Lottery Director John Musgrave said the technicians could not have done anything nefarious by rewiring the switches. There was no way for them to modify a machine's game play or steal money. But he said each of the machines' security measures are important.
"We do not want to compromise the integrity of the games in any sense," he said.
During an hour of discussion on the decision, commissioners considered fining Howell and Mangum, revoking their licenses, suspending their licenses and placing them on probation.
Members ultimately decided to fine the men $1,000 each, place them on six months probation. Their licenses will be revoked if they are caught violating any Lottery Commission standards during that time.
The commission also plans to send a letter to all 258 video lottery technicians in the state, forbidding anyone from tampering with the machines' security features.
Also Thursday, Lottery revenues for March 2013 are nearly $20 million lower than in March 2012.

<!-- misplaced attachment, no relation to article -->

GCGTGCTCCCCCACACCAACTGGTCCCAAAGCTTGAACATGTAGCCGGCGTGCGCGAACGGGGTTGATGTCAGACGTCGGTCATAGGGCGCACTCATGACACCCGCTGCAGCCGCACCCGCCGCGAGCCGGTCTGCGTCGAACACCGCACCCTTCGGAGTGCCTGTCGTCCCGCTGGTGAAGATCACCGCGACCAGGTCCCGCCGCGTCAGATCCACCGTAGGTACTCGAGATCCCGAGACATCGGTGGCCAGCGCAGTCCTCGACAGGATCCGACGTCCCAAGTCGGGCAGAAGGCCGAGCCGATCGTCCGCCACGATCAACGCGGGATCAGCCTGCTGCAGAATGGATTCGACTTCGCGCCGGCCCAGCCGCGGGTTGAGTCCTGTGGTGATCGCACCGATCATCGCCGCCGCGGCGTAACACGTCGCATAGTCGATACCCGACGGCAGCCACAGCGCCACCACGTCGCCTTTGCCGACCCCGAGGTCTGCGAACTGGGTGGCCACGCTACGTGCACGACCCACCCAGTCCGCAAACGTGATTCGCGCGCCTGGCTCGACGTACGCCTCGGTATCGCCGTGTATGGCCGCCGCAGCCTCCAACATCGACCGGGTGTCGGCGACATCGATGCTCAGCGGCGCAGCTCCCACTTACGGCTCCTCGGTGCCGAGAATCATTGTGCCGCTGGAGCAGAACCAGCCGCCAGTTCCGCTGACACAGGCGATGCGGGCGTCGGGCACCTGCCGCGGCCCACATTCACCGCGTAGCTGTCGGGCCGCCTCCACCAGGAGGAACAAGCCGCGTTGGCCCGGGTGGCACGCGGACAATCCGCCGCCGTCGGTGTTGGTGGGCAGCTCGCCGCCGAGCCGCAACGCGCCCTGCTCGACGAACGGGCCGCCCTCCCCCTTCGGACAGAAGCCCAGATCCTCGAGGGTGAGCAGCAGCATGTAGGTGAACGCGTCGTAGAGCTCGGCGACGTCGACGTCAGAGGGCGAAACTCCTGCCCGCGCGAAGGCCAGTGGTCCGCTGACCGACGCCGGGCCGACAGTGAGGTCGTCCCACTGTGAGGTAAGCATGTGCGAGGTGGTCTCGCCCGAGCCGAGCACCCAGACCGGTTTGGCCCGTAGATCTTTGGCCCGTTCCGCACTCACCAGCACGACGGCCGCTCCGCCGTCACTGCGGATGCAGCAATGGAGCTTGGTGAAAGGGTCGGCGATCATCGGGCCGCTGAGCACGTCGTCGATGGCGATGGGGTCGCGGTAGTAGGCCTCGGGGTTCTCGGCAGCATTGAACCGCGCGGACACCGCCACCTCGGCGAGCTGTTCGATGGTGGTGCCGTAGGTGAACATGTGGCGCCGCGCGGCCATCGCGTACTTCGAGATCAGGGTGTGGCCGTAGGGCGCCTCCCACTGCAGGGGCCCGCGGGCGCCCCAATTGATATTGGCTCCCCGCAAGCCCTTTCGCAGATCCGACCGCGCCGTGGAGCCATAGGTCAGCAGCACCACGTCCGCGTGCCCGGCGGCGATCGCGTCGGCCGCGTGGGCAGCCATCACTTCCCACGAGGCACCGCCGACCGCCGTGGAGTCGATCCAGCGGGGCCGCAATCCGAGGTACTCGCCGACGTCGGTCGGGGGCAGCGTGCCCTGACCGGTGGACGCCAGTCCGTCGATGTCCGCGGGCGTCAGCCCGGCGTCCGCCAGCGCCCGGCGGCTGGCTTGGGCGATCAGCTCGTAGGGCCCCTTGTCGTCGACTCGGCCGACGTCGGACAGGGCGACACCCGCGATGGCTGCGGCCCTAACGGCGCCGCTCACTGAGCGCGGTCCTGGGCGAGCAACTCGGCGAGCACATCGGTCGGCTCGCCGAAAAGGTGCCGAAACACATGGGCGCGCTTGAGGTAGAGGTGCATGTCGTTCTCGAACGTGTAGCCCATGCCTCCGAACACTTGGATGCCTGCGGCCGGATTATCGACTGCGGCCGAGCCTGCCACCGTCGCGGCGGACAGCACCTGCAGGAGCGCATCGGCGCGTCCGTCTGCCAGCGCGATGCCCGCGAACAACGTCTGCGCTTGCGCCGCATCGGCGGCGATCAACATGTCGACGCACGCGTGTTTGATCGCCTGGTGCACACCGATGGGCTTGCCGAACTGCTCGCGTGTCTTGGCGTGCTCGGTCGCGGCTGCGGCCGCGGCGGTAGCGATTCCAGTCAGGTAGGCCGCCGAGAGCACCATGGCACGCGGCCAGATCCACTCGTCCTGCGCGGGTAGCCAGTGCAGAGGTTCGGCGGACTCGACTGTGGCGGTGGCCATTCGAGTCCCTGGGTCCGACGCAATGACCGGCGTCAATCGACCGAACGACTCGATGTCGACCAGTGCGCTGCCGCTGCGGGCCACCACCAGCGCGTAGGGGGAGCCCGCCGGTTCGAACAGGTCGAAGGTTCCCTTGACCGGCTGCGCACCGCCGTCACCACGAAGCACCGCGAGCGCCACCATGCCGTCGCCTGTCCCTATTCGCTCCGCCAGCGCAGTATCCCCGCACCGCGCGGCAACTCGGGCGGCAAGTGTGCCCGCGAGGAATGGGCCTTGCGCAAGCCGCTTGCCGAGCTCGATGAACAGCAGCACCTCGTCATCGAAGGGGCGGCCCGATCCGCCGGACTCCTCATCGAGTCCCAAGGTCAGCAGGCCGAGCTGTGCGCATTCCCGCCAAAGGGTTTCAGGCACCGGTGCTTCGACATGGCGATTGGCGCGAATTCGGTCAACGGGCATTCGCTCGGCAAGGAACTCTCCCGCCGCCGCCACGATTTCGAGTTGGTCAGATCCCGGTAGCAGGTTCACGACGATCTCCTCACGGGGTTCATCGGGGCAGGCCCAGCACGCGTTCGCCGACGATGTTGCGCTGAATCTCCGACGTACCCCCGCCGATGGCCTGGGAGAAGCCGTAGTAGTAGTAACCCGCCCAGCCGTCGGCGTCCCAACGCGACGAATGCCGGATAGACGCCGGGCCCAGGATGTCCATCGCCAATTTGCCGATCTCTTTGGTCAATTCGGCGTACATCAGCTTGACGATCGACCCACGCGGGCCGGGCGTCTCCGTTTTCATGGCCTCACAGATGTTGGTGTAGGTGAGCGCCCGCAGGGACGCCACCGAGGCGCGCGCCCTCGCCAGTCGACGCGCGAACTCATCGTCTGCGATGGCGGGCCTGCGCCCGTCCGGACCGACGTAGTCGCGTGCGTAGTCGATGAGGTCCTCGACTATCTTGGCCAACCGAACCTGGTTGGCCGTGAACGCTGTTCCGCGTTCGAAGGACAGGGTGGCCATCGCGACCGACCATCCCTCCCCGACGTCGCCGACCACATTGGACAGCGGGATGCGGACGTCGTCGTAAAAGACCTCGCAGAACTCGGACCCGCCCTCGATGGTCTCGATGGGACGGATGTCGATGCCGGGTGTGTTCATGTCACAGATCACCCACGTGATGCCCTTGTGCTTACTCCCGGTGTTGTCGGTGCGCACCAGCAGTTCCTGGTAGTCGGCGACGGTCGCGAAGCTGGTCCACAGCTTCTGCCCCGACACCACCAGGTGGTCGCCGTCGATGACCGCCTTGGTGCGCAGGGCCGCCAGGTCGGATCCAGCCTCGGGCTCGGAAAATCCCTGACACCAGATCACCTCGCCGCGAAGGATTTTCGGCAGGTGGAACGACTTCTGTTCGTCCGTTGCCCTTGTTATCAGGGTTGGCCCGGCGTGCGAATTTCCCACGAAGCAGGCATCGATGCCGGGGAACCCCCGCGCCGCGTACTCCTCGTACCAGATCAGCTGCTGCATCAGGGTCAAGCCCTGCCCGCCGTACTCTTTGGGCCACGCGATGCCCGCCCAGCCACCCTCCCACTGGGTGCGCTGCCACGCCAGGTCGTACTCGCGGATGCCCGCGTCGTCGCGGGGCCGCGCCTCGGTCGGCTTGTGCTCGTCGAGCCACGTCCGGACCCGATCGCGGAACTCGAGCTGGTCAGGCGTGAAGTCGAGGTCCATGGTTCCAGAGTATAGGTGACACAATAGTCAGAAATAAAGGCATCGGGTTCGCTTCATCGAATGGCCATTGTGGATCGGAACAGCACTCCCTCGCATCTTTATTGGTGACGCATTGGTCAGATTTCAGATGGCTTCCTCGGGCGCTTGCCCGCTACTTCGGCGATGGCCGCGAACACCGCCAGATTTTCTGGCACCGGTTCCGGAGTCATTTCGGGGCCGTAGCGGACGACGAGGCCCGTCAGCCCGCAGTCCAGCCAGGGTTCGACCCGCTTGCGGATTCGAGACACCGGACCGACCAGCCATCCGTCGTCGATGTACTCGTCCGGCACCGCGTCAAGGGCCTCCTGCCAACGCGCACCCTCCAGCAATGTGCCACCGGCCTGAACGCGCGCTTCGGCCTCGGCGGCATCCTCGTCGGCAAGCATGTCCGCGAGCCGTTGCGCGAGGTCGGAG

The Lottery brought in $124 million among all its revenue sources, including on-line games, instant games, racetrack video lottery, limited video lottery, table games and the Greenbrier Casino.
A year ago, the Lottery raked in $142 million.
Racetrack video lottery games saw the biggest drop, going from $73.8 million in March 2012 to $60.8 million last month.
Since July 2012, the lottery has brought in more than $997 million. That is slightly less than this time last year, when the lottery had made $1.09 billion.
Racetrack video lottery revenues also saw the largest decline in year-to-date revenues, dropping to $490 million this year from $574 million in 2012.Contact writer Zack Harold at 304-348-7939 or zack.har...@dailymail.com. Follow him at www.twitter.com/ZackHarold.